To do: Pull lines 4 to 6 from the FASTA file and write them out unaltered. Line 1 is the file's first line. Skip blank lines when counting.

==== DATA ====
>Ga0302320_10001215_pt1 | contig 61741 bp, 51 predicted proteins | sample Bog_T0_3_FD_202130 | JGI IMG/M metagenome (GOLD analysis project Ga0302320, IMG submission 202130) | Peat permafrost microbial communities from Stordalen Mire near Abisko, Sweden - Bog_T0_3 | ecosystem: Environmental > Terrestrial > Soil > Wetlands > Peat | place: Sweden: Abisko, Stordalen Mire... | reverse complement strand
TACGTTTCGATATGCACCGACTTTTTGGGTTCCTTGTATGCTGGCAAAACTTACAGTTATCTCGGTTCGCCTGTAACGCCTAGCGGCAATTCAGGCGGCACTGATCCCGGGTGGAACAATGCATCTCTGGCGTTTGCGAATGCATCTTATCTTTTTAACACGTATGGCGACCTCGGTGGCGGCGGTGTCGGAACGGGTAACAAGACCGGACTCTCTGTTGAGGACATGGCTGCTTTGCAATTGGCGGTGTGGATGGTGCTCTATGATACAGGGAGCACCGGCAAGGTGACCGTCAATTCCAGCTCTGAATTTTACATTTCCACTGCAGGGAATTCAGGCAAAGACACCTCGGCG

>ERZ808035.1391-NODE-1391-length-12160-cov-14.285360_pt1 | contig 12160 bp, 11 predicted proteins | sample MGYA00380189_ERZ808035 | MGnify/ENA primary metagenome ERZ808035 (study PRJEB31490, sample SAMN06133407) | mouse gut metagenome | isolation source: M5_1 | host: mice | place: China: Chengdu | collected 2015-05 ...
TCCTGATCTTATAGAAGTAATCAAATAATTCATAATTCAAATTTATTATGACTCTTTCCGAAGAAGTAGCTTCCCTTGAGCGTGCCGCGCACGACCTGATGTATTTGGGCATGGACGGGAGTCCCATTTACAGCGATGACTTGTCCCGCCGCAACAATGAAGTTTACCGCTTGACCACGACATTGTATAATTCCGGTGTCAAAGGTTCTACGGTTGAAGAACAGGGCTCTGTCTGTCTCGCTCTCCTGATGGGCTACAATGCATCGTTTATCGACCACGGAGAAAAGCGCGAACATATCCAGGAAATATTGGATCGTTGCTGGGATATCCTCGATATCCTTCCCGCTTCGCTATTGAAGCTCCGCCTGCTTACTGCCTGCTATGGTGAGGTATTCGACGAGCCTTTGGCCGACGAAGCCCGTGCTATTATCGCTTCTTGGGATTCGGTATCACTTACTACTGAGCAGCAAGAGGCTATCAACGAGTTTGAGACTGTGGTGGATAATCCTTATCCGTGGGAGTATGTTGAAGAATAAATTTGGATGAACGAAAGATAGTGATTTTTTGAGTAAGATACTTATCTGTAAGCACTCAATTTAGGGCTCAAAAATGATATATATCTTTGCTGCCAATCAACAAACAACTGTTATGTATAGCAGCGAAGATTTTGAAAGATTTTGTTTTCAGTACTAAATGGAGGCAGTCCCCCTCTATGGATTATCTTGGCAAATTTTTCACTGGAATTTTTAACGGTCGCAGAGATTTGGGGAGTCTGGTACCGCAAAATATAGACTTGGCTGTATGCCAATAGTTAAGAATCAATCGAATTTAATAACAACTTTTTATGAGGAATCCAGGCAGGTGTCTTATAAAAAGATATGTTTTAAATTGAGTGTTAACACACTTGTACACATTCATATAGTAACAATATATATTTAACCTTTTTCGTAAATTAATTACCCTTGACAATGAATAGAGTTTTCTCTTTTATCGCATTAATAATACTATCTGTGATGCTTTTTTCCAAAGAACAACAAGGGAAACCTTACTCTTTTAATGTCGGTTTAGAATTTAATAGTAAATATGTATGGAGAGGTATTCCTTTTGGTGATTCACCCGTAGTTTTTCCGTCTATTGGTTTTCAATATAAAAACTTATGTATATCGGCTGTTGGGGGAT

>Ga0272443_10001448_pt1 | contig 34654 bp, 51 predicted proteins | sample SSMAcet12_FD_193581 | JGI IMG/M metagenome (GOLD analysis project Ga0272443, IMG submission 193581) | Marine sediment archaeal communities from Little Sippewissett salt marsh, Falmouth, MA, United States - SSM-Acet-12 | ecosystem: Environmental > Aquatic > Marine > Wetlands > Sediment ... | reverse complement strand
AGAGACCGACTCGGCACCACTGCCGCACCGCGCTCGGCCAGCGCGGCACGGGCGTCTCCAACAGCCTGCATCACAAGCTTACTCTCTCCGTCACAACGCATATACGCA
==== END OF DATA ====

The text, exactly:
TCCTGATCTTATAGAAGTAATCAAATAATTCATAATTCAAATTTATTATGACTCTTTCCGAAGAAGTAGCTTCCCTTGAGCGTGCCGCGCACGACCTGATGTATTTGGGCATGGACGGGAGTCCCATTTACAGCGATGACTTGTCCCGCCGCAACAATGAAGTTTACCGCTTGACCACGACATTGTATAATTCCGGTGTCAAAGGTTCTACGGTTGAAGAACAGGGCTCTGTCTGTCTCGCTCTCCTGATGGGCTACAATGCATCGTTTATCGACCACGGAGAAAAGCGCGAACATATCCAGGAAATATTGGATCGTTGCTGGGATATCCTCGATATCCTTCCCGCTTCGCTATTGAAGCTCCGCCTGCTTACTGCCTGCTATGGTGAGGTATTCGACGAGCCTTTGGCCGACGAAGCCCGTGCTATTATCGCTTCTTGGGATTCGGTATCACTTACTACTGAGCAGCAAGAGGCTATCAACGAGTTTGAGACTGTGGTGGATAATCCTTATCCGTGGGAGTATGTTGAAGAATAAATTTGGATGAACGAAAGATAGTGATTTTTTGAGTAAGATACTTATCTGTAAGCACTCAATTTAGGGCTCAAAAATGATATATATCTTTGCTGCCAATCAACAAACAACTGTTATGTATAGCAGCGAAGATTTTGAAAGATTTTGTTTTCAGTACTAAATGGAGGCAGTCCCCCTCTATGGATTATCTTGGCAAATTTTTCACTGGAATTTTTAACGGTCGCAGAGATTTGGGGAGTCTGGTACCGCAAAATATAGACTTGGCTGTATGCCAATAGTTAAGAATCAATCGAATTTAATAACAACTTTTTATGAGGAATCCAGGCAGGTGTCTTATAAAAAGATATGTTTTAAATTGAGTGTTAACACACTTGTACACATTCATATAGTAACAATATATATTTAACCTTTTTCGTAAATTAATTACCCTTGACAATGAATAGAGTTTTCTCTTTTATCGCATTAATAATACTATCTGTGATGCTTTTTTCCAAAGAACAACAAGGGAAACCTTACTCTTTTAATGTCGGTTTAGAATTTAATAGTAAATATGTATGGAGAGGTATTCCTTTTGGTGATTCACCCGTAGTTTTTCCGTCTATTGGTTTTCAATATAAAAACTTATGTATATCGGCTGTTGGGGGAT

>Ga0272443_10001448_pt1 | contig 34654 bp, 51 predicted proteins | sample SSMAcet12_FD_193581 | JGI IMG/M metagenome (GOLD analysis project Ga0272443, IMG submission 193581) | Marine sediment archaeal communities from Little Sippewissett salt marsh, Falmouth, MA, United States - SSM-Acet-12 | ecosystem: Environmental > Aquatic > Marine > Wetlands > Sediment ... | reverse complement strand
AGAGACCGACTCGGCACCACTGCCGCACCGCGCTCGGCCAGCGCGGCACGGGCGTCTCCAACAGCCTGCATCACAAGCTTACTCTCTCCGTCACAACGCATATACGCA